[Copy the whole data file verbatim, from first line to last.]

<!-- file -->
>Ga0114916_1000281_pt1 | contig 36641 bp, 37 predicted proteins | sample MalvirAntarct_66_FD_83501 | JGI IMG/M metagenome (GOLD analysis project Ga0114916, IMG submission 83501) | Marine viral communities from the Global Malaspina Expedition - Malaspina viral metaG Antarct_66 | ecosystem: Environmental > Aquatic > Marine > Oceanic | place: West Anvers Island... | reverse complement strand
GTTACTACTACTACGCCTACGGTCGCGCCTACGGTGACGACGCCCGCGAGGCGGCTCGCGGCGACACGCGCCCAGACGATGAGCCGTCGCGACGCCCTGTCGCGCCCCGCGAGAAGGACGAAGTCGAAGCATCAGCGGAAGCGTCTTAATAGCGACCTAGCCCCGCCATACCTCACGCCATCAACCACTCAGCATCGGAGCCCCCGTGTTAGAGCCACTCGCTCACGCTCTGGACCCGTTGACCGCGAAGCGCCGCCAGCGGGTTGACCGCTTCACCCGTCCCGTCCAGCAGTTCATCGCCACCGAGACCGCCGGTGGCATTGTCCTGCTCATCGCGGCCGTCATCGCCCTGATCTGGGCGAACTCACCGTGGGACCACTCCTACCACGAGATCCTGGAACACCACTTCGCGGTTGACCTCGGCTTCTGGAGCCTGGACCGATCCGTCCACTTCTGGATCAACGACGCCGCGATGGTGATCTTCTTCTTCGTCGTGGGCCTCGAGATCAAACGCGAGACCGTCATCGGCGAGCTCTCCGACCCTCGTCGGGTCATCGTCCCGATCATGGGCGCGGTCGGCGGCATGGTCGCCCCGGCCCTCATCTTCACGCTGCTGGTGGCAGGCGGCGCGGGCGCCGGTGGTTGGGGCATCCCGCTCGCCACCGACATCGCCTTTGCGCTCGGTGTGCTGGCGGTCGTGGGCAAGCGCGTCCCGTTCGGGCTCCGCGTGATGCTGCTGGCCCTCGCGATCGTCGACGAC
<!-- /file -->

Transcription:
>Ga0114916_1000281_pt1 | contig 36641 bp, 37 predicted proteins | sample MalvirAntarct_66_FD_83501 | JGI IMG/M metagenome (GOLD analysis project Ga0114916, IMG submission 83501) | Marine viral communities from the Global Malaspina Expedition - Malaspina viral metaG Antarct_66 | ecosystem: Environmental > Aquatic > Marine > Oceanic | place: West Anvers Island... | reverse complement strand
GTTACTACTACTACGCCTACGGTCGCGCCTACGGTGACGACGCCCGCGAGGCGGCTCGCGGCGACACGCGCCCAGACGATGAGCCGTCGCGACGCCCTGTCGCGCCCCGCGAGAAGGACGAAGTCGAAGCATCAGCGGAAGCGTCTTAATAGCGACCTAGCCCCGCCATACCTCACGCCATCAACCACTCAGCATCGGAGCCCCCGTGTTAGAGCCACTCGCTCACGCTCTGGACCCGTTGACCGCGAAGCGCCGCCAGCGGGTTGACCGCTTCACCCGTCCCGTCCAGCAGTTCATCGCCACCGAGACCGCCGGTGGCATTGTCCTGCTCATCGCGGCCGTCATCGCCCTGATCTGGGCGAACTCACCGTGGGACCACTCCTACCACGAGATCCTGGAACACCACTTCGCGGTTGACCTCGGCTTCTGGAGCCTGGACCGATCCGTCCACTTCTGGATCAACGACGCCGCGATGGTGATCTTCTTCTTCGTCGTGGGCCTCGAGATCAAACGCGAGACCGTCATCGGCGAGCTCTCCGACCCTCGTCGGGTCATCGTCCCGATCATGGGCGCGGTCGGCGGCATGGTCGCCCCGGCCCTCATCTTCACGCTGCTGGTGGCAGGCGGCGCGGGCGCCGGTGGTTGGGGCATCCCGCTCGCCACCGACATCGCCTTTGCGCTCGGTGTGCTGGCGGTCGTGGGCAAGCGCGTCCCGTTCGGGCTCCGCGTGATGCTGCTGGCCCTCGCGATCGTCGACGAC